Building a Better Auditor: Getting More Out of Every Conversation
Blogs Brian Jackson, CPA Sep 13, 2022
Take a moment to step back from the principles, the evidentiary standards, and the pre-existing audit program. In the interest of building skill and enhancing our impact as internal auditors, consider the opportunity that every single conversation brings. What if your doctor didn't ask you how you are feeling at a check-up and just proceeded to the bloodwork, X-rays, and CT scans? How would that feel? That's how an audit feels if we don't include the client in planning and testing design.
Many organizations still focus on auditing by program. Brainstorming meetings are the norm, but do they include people outside of the audit team? As auditors, we should get beyond the team mentality and live in the world of the client or process we are auditing. Let's take advantage of all those years of experience in the business our clients and process owners have. We still need to verify their statements, but what they see and feel about their process is extremely relevant to our work.
In my career, I have seen exceptional value come from extending the conversation, flipping the script, and bucking the trend. It is amazing what new information can be gleaned from opening your eyes and ears to other avenues of data. Ask your process owner what keeps them up at night. Or, if they had additional resources or time, what would they spend it on? Maybe they'll say they would love to have some additional detective controls or that they are worried they don't have proper segregation of duties due to a headcount limitation. The goal here isn't to be a "gotcha auditor" — it is to understand the real-world environment your process owner is operating in.
If you work such techniques into your audit, you will likely find that your relationship with the client has improved, and they are more communicative. They will see you as a true partner who is there with the same company name on the ID badge.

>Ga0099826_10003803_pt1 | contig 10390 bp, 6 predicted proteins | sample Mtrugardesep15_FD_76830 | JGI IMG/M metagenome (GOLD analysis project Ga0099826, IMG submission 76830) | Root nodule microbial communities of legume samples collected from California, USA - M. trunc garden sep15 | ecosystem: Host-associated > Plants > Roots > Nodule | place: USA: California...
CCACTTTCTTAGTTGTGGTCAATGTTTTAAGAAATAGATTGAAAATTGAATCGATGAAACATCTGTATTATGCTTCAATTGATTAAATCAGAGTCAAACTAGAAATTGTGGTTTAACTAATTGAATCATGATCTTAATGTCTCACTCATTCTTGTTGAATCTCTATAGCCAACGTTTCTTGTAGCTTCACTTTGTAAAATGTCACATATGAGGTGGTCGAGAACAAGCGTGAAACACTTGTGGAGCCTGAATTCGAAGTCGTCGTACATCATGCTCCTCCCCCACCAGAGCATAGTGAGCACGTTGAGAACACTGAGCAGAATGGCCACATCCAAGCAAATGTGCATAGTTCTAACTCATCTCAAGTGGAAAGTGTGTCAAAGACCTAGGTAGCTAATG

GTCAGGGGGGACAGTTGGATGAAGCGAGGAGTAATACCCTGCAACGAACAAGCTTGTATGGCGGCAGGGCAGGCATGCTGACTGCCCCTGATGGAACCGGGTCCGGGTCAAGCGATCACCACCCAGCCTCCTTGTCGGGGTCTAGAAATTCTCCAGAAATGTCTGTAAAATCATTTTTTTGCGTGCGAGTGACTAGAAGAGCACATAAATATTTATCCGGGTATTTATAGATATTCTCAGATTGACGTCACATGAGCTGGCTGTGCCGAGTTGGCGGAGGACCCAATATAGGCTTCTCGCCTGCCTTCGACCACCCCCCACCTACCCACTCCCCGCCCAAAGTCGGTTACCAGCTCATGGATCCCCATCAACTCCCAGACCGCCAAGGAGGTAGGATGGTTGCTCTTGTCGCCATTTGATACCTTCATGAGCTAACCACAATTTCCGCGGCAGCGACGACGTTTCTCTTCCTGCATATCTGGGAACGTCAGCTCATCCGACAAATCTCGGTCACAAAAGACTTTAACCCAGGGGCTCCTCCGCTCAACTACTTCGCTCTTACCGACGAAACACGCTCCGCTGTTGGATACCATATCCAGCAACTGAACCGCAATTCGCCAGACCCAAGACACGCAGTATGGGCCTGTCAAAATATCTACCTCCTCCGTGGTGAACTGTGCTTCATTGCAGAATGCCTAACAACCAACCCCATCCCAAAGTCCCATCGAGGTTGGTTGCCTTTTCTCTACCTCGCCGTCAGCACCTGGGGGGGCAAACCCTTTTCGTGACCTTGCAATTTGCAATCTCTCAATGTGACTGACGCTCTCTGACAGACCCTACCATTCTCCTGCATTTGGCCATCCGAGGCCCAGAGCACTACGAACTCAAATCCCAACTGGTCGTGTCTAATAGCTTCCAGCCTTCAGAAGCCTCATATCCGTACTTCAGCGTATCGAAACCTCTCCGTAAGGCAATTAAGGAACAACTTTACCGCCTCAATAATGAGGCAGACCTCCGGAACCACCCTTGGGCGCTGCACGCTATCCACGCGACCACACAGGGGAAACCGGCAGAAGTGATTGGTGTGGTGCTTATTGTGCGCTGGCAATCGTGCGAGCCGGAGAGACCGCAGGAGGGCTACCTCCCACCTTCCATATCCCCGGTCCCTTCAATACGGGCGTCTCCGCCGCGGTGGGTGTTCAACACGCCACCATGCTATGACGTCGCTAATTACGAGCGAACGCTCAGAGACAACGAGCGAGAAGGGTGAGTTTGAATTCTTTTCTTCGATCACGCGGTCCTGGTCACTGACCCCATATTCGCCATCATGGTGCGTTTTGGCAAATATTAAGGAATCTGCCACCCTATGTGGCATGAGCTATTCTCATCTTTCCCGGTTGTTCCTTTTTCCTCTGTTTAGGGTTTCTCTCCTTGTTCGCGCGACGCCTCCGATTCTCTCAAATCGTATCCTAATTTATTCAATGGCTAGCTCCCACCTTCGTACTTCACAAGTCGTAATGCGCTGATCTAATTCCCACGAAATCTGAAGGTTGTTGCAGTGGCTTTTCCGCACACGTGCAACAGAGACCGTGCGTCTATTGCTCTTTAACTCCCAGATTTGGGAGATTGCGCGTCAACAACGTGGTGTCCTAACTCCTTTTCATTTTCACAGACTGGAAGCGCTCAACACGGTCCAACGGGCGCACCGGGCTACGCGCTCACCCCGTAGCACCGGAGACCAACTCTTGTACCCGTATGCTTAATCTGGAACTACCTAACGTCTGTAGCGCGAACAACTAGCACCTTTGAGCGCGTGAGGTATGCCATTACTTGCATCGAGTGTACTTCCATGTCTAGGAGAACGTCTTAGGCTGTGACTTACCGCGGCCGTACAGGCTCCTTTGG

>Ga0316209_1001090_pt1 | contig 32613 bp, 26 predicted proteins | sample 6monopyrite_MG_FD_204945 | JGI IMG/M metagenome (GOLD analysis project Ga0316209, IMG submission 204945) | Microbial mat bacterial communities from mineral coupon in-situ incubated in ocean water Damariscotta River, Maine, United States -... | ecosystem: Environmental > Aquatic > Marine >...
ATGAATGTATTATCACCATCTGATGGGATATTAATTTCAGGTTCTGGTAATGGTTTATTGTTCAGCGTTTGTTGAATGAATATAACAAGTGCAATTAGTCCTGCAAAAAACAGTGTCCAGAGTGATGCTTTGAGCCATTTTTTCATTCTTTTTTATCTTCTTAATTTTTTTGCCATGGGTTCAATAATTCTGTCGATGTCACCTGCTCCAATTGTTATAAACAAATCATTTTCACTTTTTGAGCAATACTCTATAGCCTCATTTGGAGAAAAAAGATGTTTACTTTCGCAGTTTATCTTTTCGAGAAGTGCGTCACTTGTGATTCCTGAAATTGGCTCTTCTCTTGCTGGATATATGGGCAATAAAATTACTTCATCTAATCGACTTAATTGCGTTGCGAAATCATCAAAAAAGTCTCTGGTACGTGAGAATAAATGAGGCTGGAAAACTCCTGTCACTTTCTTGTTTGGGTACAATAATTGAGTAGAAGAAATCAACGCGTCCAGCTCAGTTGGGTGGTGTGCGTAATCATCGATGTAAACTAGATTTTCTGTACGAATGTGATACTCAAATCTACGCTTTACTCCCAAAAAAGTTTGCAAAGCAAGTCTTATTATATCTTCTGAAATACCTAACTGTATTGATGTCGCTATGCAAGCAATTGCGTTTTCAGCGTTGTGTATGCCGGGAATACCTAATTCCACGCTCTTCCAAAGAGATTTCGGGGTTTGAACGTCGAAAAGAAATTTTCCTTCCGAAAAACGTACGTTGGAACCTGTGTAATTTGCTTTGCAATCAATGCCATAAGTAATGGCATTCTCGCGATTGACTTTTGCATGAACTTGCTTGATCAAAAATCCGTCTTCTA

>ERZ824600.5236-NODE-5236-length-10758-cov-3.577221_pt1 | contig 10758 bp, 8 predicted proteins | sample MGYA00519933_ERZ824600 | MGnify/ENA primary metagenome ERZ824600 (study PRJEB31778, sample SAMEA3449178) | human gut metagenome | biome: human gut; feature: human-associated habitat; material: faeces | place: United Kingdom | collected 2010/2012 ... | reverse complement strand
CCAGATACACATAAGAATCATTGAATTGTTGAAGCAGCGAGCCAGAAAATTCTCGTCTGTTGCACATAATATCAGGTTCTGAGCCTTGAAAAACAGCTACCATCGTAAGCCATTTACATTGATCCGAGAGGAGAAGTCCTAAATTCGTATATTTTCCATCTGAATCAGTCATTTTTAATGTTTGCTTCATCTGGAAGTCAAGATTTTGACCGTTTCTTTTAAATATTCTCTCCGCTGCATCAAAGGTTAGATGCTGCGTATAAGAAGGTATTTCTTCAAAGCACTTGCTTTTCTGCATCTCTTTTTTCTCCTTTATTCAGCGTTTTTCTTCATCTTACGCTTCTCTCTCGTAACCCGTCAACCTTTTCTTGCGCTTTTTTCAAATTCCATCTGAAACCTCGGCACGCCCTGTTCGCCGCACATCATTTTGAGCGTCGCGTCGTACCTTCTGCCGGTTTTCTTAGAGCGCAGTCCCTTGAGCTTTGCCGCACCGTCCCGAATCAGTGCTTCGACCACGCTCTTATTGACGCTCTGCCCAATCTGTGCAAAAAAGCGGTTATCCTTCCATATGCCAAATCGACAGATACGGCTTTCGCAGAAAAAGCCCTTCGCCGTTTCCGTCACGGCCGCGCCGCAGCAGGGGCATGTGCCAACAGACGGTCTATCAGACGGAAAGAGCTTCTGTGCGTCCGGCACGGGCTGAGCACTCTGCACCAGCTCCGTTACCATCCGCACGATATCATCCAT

Sometimes the process owner or audit client is the best source of knowledge on what data is relevant, where it is stored, and how to get it. I've gone so far as to ask, "If I wanted to look for transactions that had (insert failure), what would be the best way to go about doing that?" You may find yourself in front of a client who thinks, "I've never thought about that risk before, but this is how I'd check it." This thought process has allowed me to test more deeply and also connect the dots on transaction chains that may not create an exception individually, but as a whole process flow, present risk to the organization.
The same strategy can add value when it comes time to mitigating those exceptions. Who knows a process better than the owner who executes it every day? If you find an exception that does not have a clear-cut solution, work with your client. Don't prescribe actions; instead, influence by objective. Again, level with your client and explain the risk. Ask, "What is the best way to address the risk to the business — given your deep knowledge of the systems, processes, and tools available to the team?"
When you find yourself adding value to your audit client and bringing additional assurance that they didn't expect, you'll also find yourself becoming a trusted advisor who is closer to the business. You will even find those same process owners coming to you after the audits have concluded for ad-hoc questions, insights, or requests. This type of relationship elevates your entire department within the company and will not go unnoticed.
When you build these types of partnerships and have this level of influence on your processes, you will demonstrate your value and move up the ladder within your organization. You'll be a shining star when it comes to adding insight and providing value to your clients — all because you simply trusted (but of course, verified) your client's or process owner's good intentions. You made them a partner of internal audit, and you allowed them to participate in the assurance process.